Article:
The squeaky-clean Tebow has attracted more than his fair share of derision. The NFL’s answer to Ned Flanders, the fundamentalist Christian Tebow wants to save your soul, and he’s not shy about a most public display of his beliefs. His ritual of genuflecting on the field after a game inspired the “Tebowing” phenomenon, which would spread from Facebook to the opposing sideline. In the first quarter of the Oct. 29 Lions-Broncos mugging, Detroit linebacker Tim Tulloch celebrated his bone-rattling sack of Tebow by bowing in mock prayer over Tebow’s prone figure.

The venom really began spraying during the AFC Divisional playoff against New England. In the second quarter, the virulently anti-abortion, anti-gay rights group Focus on the Family aired a 30-second spot on CBS that featured young children reciting Tebow’s favorite Biblical passage. (At the University of Florida, Tebow regularly painted the legend “John 3:16” on his eye black. After doing so before the 2009 BCS title game, the verse became the highest-ranked search term, snagging over 90 million searches.)

But if Tebow’s proud professions of faith might make some twitchy, others say his overwhelming positivism is a righteous thing for marketers. “I would not have any hesitancy to recommend Tim Tebow to a client,” says Solomon. “While there may be a small percentage of people who get upset by how he may wear his religion on his sleeve, he’s a safe bet in so many ways. You won’t have to worry about him drowning a dog or getting pulled over for drunk driving or getting arrested for sexual abuse. There’s very little downside to him.” (All that presumes, of course, that Tebow is as virtuous as he appears to be.)

Schwab says that with Tebow, the greatest opportunity lies beyond NFL-facing clients. “Instead of looking at him as a way to reach that male 18-34 demo, the smart play would be to try and align him with companies that spend a lot of money via community service, outreach and mentoring,” he says. “A lot of the religious stuff seems to have been blown out of proportion by the media. Most people really respect him.”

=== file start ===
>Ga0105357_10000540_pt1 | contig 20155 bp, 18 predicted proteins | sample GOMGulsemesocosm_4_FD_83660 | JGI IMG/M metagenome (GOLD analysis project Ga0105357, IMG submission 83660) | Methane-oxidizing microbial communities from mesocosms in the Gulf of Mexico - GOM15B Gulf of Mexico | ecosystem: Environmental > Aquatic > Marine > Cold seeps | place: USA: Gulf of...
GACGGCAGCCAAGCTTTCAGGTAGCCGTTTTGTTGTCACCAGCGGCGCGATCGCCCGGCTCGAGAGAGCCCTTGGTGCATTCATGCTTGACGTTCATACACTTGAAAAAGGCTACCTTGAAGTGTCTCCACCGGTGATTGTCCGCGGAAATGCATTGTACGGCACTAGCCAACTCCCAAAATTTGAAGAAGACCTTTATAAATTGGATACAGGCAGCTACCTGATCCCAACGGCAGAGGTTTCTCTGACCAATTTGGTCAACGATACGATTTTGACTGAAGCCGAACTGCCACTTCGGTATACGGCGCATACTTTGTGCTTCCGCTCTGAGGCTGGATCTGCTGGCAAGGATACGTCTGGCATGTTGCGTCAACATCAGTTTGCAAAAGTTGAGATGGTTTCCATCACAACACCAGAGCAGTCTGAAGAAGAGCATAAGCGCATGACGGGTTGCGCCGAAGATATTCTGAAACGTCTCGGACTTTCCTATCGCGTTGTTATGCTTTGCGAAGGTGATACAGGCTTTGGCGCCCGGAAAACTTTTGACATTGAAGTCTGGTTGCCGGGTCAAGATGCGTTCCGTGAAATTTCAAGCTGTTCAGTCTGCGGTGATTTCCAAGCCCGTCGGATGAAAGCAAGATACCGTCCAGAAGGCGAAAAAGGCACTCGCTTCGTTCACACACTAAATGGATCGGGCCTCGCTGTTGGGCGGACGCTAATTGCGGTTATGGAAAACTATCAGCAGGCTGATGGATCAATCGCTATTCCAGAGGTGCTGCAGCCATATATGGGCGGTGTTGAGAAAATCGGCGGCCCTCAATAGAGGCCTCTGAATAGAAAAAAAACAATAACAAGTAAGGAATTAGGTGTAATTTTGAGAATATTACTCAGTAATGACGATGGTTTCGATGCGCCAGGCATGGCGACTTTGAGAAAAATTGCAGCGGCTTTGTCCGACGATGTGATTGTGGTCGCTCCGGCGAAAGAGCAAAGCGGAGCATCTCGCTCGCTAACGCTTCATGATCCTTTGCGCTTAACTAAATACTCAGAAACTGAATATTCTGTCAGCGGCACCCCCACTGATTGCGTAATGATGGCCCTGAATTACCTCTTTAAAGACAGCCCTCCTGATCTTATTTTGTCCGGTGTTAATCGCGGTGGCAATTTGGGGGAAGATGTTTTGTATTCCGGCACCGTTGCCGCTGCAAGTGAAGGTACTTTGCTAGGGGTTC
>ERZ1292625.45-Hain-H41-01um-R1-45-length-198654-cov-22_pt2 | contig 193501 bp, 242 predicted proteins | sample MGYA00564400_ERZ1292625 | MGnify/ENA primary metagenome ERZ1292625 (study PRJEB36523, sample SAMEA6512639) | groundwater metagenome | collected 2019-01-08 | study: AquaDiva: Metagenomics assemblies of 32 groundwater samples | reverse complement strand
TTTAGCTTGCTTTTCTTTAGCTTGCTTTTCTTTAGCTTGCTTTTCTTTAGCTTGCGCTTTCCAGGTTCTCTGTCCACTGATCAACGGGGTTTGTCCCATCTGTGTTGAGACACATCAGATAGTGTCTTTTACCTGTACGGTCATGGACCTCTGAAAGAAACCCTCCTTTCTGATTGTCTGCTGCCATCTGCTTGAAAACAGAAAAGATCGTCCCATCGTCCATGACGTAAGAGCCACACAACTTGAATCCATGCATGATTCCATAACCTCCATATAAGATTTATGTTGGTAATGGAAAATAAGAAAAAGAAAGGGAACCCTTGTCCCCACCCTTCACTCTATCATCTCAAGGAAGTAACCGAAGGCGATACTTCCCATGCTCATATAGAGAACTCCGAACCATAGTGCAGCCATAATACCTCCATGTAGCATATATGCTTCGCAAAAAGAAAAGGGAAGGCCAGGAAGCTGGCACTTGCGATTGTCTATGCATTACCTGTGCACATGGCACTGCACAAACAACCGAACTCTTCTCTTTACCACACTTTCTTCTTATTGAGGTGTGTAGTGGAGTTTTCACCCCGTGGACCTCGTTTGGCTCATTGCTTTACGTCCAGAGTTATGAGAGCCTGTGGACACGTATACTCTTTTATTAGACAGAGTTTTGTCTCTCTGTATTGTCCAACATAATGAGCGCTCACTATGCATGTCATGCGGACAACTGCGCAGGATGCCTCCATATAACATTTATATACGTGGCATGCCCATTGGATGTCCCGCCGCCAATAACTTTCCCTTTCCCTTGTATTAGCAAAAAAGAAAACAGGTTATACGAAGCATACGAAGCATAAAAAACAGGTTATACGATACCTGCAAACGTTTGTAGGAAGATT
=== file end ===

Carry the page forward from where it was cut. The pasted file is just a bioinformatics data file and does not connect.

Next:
Of course, Tebow has to prove his mettle on the field if he’s to become a $10 million pitchman. Broncos evp of football operations John Elway says Tebow has earned the starting role going into next year’s training. Still, many football analysts say the quarterback’s delivery and footwork are too wonky for the NFL and that he would be far more effective as a bruising fullback.

“The question is: Can he become an elite player?” says Schwab. “We know he could be a fantastic role model. But if he plays for a few good years and then transitions to something interesting after football, I think his fans are going to stay with him—and if that’s the case, he could have another 20 or 30 years ahead of him from a marketing perspective.”

Tebow has already secured a smattering of endorsements, including a multiyear sponsorship with Jockey International and contracts with EA Sports and Nike. All told, Tebow’s endorsements earn him an estimated $1.5 million per year.

One thing seems certain: If Tebow ends up missing out on sponsorship riches, it’ll have everything to do with his not living up to his promise and nothing to do with his gender. When it comes to sports marketing, the disparity between the earnings of male and female athletes is considerable, and in some cases shocking.

Take Team USA Soccer goalkeeper Hope Solo, who last summer helped lead the national team to the 2011 FIFA Women’s World Cup Final. (The U.S. would lose to Japan 3-1 in a penalty shootout.) Solo’s heroic turn in Germany and her subsequent appearances on ABC’s Dancing With the Stars and the cover of ESPN The Magazine’s Body Issue made the 30-year-old famous. Her Twitter feed boasts nearly 365,000 followers (up from 8,000 the day before the Japan match) while her main Facebook page has 906,000 fans.